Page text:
Indian Naming Conventions: Family Names And Given Names

Being able to identify someone’s primary community is an awesome skill to have in India. But sometimes just figuring what name to call them is an even greater feat.

Indian Naming Conventions

Names are complicated in India primarily because there are so many Indias to deal with. So much so that the British Government even issued this official naming practice guide with a lengthy section on India. Here are just a few of the things that go into an Indian name.

Given Name – This is the name people use at work, or the one they give to strangers they just met. It is their basic or ‘real’ name, but it’s just the beginning.

Pet Name – Growing up, very few people were called by their given name. Nearly every Indian given name can be turned into a cute name for a toddler (Subbu, Chinu, Kuttu, Paapa, etc.). Some close friends and family will continue to use this as a nickname through adulthood.

Relational Name – Relational terms are ubiquitous throughout India. This means that any male younger than you may be called ‘little brother’ (even outside your family). Any female of a generation older than you will be some form of ‘auntie’. I was once sitting around with a family where everyone was trying to guess an older man’s given name, because everyone only called him ‘Uncle’.

Family Name – Westerners call this a ‘last name’ or ‘surname’. The family name might denote a certain community/caste, or the village someone comes from. If they have the suffix -walla (or a variant), it means their ancestors practiced a certain trade, as -walla loosely means ‘one who does something’ (chai-walla means someone who sells chai). Someone told me they had met someone with the family name Sodabottleopenerwalla.

Father’s Name – Many parts of India use the father’s given name as a part of the official name. This is chiefly true in Tamil Nadu where many people don’t use family names at all. This is one reason why you see “Father’s name” show up on many government forms like the visa application.

Official Name – If you ever get a chance to see your Indian friend’s passport or PAN card, you might be surprised by the names. An official name may include the full form of a given name, father’s name, grandfather’s name, family name, or locality name, depending on the community, as well as which local government issued the ID. I had a friend for whom it took several years to get a license in the US because the name on his Indian driver’s license did not match up with his passport.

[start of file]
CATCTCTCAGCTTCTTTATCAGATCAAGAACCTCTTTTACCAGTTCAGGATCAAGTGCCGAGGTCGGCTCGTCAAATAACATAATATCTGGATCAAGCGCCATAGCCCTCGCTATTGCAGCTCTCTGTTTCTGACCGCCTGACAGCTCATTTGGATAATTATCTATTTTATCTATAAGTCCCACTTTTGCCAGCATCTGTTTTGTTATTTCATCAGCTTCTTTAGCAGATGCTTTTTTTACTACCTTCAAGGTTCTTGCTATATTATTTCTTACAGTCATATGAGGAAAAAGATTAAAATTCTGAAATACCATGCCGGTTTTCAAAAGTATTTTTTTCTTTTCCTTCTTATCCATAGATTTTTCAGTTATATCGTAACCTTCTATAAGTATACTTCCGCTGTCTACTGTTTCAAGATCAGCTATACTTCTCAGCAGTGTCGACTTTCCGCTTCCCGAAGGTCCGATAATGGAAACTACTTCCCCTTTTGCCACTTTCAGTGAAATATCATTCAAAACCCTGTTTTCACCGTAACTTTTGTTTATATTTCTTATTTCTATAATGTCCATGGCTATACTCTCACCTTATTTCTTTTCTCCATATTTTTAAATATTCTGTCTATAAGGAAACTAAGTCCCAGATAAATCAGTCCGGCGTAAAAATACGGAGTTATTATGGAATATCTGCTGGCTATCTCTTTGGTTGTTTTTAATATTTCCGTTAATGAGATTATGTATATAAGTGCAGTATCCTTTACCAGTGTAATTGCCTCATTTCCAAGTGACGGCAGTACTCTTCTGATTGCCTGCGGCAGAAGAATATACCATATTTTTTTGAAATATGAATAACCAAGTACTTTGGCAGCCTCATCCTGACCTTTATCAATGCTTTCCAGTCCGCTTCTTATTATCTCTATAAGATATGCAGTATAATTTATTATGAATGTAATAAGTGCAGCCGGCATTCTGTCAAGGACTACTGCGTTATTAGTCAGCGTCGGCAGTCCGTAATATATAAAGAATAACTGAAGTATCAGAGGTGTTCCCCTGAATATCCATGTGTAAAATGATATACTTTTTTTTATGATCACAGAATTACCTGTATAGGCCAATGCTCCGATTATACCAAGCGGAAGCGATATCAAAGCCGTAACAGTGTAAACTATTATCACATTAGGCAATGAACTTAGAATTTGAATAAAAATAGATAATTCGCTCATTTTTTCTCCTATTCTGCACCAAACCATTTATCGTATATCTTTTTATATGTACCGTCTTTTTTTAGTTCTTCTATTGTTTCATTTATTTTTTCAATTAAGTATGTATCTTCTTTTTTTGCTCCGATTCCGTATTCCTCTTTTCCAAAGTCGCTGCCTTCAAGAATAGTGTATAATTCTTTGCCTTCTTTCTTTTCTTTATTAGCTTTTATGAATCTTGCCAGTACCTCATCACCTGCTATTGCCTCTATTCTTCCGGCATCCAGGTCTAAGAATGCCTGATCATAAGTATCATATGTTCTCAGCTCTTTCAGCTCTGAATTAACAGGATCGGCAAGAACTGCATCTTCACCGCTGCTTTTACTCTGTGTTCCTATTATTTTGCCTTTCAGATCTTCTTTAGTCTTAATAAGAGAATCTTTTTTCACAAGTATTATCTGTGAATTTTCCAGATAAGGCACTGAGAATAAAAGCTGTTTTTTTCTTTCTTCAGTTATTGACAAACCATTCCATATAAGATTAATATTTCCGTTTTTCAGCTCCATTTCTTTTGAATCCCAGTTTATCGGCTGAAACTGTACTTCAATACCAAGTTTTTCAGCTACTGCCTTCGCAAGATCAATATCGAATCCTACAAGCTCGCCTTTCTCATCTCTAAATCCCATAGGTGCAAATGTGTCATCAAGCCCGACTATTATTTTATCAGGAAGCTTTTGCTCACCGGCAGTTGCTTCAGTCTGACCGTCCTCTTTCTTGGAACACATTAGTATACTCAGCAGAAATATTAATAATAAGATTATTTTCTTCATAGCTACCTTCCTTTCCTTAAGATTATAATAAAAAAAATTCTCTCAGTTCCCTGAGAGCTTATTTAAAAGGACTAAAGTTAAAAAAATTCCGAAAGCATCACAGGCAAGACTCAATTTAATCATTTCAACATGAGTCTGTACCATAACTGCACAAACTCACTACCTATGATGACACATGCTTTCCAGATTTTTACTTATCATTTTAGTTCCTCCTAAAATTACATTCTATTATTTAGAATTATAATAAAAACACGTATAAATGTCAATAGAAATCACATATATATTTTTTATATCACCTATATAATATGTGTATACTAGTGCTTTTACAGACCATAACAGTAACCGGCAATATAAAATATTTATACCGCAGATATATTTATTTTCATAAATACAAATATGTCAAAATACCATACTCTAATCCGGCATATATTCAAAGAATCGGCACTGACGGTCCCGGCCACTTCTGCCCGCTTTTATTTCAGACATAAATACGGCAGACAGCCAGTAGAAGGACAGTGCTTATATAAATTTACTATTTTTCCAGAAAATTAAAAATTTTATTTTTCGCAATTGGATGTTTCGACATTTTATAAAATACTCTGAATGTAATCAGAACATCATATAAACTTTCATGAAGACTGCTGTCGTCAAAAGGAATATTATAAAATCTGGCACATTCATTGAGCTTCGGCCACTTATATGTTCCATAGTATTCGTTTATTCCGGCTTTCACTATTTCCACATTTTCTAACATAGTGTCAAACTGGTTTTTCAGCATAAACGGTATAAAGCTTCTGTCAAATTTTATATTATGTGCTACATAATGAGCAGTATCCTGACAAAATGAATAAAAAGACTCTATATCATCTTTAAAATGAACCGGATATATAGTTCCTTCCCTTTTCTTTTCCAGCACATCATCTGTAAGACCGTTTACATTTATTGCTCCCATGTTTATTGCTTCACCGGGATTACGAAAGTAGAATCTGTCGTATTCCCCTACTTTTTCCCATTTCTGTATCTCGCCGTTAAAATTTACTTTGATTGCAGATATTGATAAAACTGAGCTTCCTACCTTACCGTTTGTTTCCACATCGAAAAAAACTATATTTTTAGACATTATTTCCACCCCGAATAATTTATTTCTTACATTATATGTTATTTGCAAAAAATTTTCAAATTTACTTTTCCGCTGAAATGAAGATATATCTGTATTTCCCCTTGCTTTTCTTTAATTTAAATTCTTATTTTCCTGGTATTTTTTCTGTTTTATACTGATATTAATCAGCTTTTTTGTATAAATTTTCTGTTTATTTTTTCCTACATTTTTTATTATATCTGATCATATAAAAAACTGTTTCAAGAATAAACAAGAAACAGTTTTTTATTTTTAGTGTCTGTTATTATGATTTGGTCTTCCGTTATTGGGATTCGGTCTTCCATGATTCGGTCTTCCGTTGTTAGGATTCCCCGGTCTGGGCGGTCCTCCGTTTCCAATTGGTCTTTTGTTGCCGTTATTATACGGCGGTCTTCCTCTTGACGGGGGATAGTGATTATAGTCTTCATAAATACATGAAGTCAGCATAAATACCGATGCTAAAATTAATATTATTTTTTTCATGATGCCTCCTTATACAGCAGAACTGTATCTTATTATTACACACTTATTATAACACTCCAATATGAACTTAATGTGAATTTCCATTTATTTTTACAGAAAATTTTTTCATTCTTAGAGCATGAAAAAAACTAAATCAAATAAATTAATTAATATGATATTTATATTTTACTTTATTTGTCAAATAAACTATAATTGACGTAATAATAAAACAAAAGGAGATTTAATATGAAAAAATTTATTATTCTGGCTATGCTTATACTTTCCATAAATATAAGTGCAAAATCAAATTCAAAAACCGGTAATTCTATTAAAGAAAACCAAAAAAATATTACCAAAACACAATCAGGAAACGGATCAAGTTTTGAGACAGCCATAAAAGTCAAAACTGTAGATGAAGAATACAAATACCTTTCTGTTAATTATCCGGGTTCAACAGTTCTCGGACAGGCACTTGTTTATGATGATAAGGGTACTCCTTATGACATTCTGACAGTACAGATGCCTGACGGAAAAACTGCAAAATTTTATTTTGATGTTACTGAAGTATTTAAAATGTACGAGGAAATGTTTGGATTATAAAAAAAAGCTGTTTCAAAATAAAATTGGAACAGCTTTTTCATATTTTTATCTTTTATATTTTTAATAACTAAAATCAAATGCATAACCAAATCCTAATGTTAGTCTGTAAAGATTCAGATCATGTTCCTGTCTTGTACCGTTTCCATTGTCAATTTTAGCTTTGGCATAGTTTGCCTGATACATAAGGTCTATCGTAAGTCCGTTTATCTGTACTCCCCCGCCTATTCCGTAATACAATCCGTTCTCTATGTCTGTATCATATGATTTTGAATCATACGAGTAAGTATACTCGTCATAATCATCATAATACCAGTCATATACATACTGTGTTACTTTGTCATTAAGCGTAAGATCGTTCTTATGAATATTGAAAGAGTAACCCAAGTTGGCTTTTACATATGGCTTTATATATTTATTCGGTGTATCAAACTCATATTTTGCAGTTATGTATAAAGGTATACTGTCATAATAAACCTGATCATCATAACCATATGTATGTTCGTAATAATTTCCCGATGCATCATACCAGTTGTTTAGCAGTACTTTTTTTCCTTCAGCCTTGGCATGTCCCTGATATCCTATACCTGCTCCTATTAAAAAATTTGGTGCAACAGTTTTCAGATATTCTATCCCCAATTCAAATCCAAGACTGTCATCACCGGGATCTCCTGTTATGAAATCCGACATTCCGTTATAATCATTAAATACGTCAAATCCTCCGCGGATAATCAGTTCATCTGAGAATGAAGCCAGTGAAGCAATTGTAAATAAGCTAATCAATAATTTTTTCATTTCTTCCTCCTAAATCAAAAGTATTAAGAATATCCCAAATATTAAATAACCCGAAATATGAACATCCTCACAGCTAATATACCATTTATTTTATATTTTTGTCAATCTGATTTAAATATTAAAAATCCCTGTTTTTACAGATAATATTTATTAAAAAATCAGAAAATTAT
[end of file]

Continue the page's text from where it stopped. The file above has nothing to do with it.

Religious Name – During an important community event, someone may receive a second name. It is not used for official purposes. Either the religious name or the given name might begin with a certain letter depending on the day they were born according to their horoscope.

Married Name – Some women take their husband’s family name (or given name) directly into their own name, but not all. It’s a load of paperwork to officially change a name, so some women may go by one name, but their official documents are still in their maiden name.

Initials – In the south, many people use an initial in front of their name, such as V. Anand. In this case, the given name is Anand, and the V represents his father’s name (Vishwanathan). Therefore you should call him Anand. People from other parts of India also use initials (like M.S. Dhoni). In addition to the father’s name, these initials might also refer to the place of birth or community name.

Order of names – The order someone’s names appear in can be tricky as well. Sometimes the given name is first, sometimes it’s second (or later).

Meanings of names – One unique thing you will find in India is that everyone knows what their name means. Parents put a lot of thought into giving their child a name that sounds nice, and also has a lot of meaning. This can be a great kick-starter to a conversation, especially if they tell you the names of their children.

Now I’m more confused. How do I actually address someone I meet?

Before attempting to call someone by name, brush up on your Indian honorifics (forthcoming article). Simply saying ‘Sir’ or ‘Ma’am’ might be enough if the person is older than you or has a higher status.

However, if you are working with a lot of peers or younger Indians, you will need to learn their names. Knowing the above information will put you in a better place to guess what someone’s name is. Asking “What should I call you?” will work in some peer-level relationships. But if you are coming in as a Managing Director and asking a junior sales rep, the answer is typically “Anything, sir.”

Use your best judgment, don’t use initials, but always be aware that you might be calling someone the wrong name. Listen to how others address him/her, and be ready to change along the way.